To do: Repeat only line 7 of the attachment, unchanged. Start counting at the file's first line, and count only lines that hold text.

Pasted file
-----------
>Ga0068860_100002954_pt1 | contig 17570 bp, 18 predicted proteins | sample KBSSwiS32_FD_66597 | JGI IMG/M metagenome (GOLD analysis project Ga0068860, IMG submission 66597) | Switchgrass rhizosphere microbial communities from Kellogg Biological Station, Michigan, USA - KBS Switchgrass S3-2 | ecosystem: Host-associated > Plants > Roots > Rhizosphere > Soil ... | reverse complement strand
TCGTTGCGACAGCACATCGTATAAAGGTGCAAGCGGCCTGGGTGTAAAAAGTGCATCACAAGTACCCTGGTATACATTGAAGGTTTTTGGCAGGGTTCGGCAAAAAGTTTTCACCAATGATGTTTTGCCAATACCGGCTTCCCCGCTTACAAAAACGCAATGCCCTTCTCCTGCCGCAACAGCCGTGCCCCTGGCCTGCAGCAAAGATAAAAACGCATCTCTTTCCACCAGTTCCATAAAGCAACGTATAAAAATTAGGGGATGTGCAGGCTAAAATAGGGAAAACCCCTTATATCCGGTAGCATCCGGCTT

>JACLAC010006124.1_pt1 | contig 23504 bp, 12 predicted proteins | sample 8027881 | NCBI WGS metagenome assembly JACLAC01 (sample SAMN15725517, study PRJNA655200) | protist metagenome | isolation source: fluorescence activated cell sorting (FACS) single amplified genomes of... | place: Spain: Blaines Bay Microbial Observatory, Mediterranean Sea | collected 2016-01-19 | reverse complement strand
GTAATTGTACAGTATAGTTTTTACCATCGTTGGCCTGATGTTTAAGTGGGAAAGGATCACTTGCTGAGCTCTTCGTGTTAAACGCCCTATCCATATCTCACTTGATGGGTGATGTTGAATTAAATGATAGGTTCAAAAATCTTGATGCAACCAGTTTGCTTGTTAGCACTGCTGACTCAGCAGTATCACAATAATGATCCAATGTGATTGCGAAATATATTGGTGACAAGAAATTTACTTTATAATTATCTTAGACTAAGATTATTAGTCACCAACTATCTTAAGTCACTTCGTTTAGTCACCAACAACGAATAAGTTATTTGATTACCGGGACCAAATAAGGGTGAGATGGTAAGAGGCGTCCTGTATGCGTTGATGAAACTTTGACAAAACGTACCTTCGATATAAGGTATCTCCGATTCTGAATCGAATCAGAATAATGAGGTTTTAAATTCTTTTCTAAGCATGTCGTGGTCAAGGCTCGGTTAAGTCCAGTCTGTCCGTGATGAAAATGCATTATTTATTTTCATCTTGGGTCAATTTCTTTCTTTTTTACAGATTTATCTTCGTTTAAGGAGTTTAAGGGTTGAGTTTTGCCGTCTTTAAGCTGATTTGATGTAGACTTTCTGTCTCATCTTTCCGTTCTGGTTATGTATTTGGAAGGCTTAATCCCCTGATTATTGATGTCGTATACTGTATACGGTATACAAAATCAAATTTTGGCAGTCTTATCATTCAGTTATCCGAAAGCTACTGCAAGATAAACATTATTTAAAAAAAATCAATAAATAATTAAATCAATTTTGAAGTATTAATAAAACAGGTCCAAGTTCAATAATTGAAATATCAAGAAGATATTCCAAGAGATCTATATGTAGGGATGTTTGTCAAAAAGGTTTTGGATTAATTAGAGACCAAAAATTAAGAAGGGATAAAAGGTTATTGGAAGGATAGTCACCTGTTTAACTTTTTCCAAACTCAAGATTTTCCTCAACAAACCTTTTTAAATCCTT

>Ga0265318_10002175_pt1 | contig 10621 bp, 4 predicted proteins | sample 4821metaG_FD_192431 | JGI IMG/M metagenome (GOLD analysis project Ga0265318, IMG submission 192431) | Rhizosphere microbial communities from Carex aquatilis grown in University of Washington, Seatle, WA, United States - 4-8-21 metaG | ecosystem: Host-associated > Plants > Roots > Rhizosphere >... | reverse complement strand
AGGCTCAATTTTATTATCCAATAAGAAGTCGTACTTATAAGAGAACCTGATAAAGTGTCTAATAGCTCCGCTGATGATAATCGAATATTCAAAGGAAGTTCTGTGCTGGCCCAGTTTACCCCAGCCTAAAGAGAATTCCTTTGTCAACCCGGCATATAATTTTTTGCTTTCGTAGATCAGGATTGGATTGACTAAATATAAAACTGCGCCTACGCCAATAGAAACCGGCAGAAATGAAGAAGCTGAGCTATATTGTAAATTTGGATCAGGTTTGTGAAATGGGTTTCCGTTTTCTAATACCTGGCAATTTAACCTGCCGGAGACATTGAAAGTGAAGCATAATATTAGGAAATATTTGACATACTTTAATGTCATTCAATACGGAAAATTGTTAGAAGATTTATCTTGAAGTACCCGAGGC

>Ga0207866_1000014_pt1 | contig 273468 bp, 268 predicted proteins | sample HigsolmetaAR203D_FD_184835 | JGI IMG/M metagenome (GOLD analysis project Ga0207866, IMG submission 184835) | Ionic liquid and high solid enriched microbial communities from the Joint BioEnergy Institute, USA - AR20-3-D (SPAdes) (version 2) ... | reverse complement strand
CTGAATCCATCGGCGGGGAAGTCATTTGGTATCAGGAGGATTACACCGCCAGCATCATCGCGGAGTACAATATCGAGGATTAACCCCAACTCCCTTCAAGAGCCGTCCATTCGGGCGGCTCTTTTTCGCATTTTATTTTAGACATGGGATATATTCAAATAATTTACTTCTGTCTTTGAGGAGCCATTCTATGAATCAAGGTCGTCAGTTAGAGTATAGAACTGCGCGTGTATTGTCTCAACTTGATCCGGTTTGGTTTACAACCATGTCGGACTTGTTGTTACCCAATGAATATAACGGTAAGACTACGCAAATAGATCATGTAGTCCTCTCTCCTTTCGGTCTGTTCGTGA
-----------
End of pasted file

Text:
>Ga0207866_1000014_pt1 | contig 273468 bp, 268 predicted proteins | sample HigsolmetaAR203D_FD_184835 | JGI IMG/M metagenome (GOLD analysis project Ga0207866, IMG submission 184835) | Ionic liquid and high solid enriched microbial communities from the Joint BioEnergy Institute, USA - AR20-3-D (SPAdes) (version 2) ... | reverse complement strand